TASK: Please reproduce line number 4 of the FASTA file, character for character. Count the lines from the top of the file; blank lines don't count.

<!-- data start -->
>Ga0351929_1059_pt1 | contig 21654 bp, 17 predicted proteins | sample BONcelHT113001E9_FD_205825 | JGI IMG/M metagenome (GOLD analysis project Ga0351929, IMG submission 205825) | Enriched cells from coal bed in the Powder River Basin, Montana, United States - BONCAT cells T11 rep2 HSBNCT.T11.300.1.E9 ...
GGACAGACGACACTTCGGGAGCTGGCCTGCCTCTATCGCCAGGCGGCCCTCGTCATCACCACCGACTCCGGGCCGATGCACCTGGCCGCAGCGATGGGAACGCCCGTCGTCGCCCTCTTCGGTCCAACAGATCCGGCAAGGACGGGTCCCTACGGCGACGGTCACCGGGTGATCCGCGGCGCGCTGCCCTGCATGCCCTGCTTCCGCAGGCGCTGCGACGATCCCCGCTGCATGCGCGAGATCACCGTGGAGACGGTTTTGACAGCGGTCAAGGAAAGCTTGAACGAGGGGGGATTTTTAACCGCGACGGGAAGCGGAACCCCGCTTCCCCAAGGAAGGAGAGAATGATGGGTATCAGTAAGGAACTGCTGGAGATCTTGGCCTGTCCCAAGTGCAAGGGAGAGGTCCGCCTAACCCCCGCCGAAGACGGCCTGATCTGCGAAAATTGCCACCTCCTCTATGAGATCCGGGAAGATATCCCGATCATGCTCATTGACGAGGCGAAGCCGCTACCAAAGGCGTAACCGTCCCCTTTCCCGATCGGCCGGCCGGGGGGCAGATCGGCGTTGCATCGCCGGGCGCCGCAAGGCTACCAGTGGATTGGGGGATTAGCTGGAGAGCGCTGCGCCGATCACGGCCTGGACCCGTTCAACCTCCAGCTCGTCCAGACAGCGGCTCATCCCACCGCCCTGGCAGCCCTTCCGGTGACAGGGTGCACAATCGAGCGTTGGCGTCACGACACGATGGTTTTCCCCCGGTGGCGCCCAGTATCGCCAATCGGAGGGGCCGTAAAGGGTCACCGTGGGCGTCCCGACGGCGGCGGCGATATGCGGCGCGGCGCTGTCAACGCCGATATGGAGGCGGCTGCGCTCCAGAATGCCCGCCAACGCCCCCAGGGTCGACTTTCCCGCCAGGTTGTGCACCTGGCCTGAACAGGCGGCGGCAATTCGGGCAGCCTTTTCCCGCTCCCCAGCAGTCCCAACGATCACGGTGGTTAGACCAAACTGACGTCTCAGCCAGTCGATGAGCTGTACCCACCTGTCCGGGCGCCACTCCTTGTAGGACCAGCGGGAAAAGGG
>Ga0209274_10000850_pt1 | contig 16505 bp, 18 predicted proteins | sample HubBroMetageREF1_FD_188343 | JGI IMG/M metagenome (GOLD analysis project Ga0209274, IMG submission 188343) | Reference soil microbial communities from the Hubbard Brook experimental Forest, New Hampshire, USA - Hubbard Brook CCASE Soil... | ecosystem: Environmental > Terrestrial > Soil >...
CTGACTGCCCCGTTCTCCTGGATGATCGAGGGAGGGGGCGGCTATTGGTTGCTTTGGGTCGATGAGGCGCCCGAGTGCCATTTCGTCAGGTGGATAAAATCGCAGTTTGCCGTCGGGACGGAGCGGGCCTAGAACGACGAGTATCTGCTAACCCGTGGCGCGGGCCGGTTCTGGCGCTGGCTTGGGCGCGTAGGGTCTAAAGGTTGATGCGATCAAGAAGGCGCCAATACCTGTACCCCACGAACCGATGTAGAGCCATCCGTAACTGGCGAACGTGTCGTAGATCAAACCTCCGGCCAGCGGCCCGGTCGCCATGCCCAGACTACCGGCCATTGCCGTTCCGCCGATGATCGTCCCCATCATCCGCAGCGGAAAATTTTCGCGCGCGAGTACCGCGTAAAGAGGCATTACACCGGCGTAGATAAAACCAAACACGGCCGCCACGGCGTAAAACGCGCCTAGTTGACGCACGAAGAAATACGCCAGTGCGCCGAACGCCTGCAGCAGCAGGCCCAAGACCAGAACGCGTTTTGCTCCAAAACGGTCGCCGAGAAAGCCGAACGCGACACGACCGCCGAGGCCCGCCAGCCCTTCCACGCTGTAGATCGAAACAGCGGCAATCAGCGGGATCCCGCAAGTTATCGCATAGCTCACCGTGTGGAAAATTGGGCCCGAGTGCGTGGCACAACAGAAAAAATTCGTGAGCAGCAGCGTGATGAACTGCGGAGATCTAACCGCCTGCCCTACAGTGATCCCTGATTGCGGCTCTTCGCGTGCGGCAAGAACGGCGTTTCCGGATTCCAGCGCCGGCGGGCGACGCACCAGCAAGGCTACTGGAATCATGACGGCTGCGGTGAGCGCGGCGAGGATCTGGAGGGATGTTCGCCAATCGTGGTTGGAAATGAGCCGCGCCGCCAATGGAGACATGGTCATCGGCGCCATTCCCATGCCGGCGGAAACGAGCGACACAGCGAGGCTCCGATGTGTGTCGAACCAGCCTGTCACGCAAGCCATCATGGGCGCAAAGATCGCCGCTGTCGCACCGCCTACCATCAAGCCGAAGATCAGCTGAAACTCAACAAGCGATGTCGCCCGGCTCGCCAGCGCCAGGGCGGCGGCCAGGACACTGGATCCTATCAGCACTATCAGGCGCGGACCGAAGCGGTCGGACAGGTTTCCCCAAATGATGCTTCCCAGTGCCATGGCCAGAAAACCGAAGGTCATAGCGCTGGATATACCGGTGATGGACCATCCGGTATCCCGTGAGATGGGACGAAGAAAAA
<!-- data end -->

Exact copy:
CTGACTGCCCCGTTCTCCTGGATGATCGAGGGAGGGGGCGGCTATTGGTTGCTTTGGGTCGATGAGGCGCCCGAGTGCCATTTCGTCAGGTGGATAAAATCGCAGTTTGCCGTCGGGACGGAGCGGGCCTAGAACGACGAGTATCTGCTAACCCGTGGCGCGGGCCGGTTCTGGCGCTGGCTTGGGCGCGTAGGGTCTAAAGGTTGATGCGATCAAGAAGGCGCCAATACCTGTACCCCACGAACCGATGTAGAGCCATCCGTAACTGGCGAACGTGTCGTAGATCAAACCTCCGGCCAGCGGCCCGGTCGCCATGCCCAGACTACCGGCCATTGCCGTTCCGCCGATGATCGTCCCCATCATCCGCAGCGGAAAATTTTCGCGCGCGAGTACCGCGTAAAGAGGCATTACACCGGCGTAGATAAAACCAAACACGGCCGCCACGGCGTAAAACGCGCCTAGTTGACGCACGAAGAAATACGCCAGTGCGCCGAACGCCTGCAGCAGCAGGCCCAAGACCAGAACGCGTTTTGCTCCAAAACGGTCGCCGAGAAAGCCGAACGCGACACGACCGCCGAGGCCCGCCAGCCCTTCCACGCTGTAGATCGAAACAGCGGCAATCAGCGGGATCCCGCAAGTTATCGCATAGCTCACCGTGTGGAAAATTGGGCCCGAGTGCGTGGCACAACAGAAAAAATTCGTGAGCAGCAGCGTGATGAACTGCGGAGATCTAACCGCCTGCCCTACAGTGATCCCTGATTGCGGCTCTTCGCGTGCGGCAAGAACGGCGTTTCCGGATTCCAGCGCCGGCGGGCGACGCACCAGCAAGGCTACTGGAATCATGACGGCTGCGGTGAGCGCGGCGAGGATCTGGAGGGATGTTCGCCAATCGTGGTTGGAAATGAGCCGCGCCGCCAATGGAGACATGGTCATCGGCGCCATTCCCATGCCGGCGGAAACGAGCGACACAGCGAGGCTCCGATGTGTGTCGAACCAGCCTGTCACGCAAGCCATCATGGGCGCAAAGATCGCCGCTGTCGCACCGCCTACCATCAAGCCGAAGATCAGCTGAAACTCAACAAGCGATGTCGCCCGGCTCGCCAGCGCCAGGGCGGCGGCCAGGACACTGGATCCTATCAGCACTATCAGGCGCGGACCGAAGCGGTCGGACAGGTTTCCCCAAATGATGCTTCCCAGTGCCATGGCCAGAAAACCGAAGGTCATAGCGCTGGATATACCGGTGATGGACCATCCGGTATCCCGTGAGATGGGACGAAGAAAAA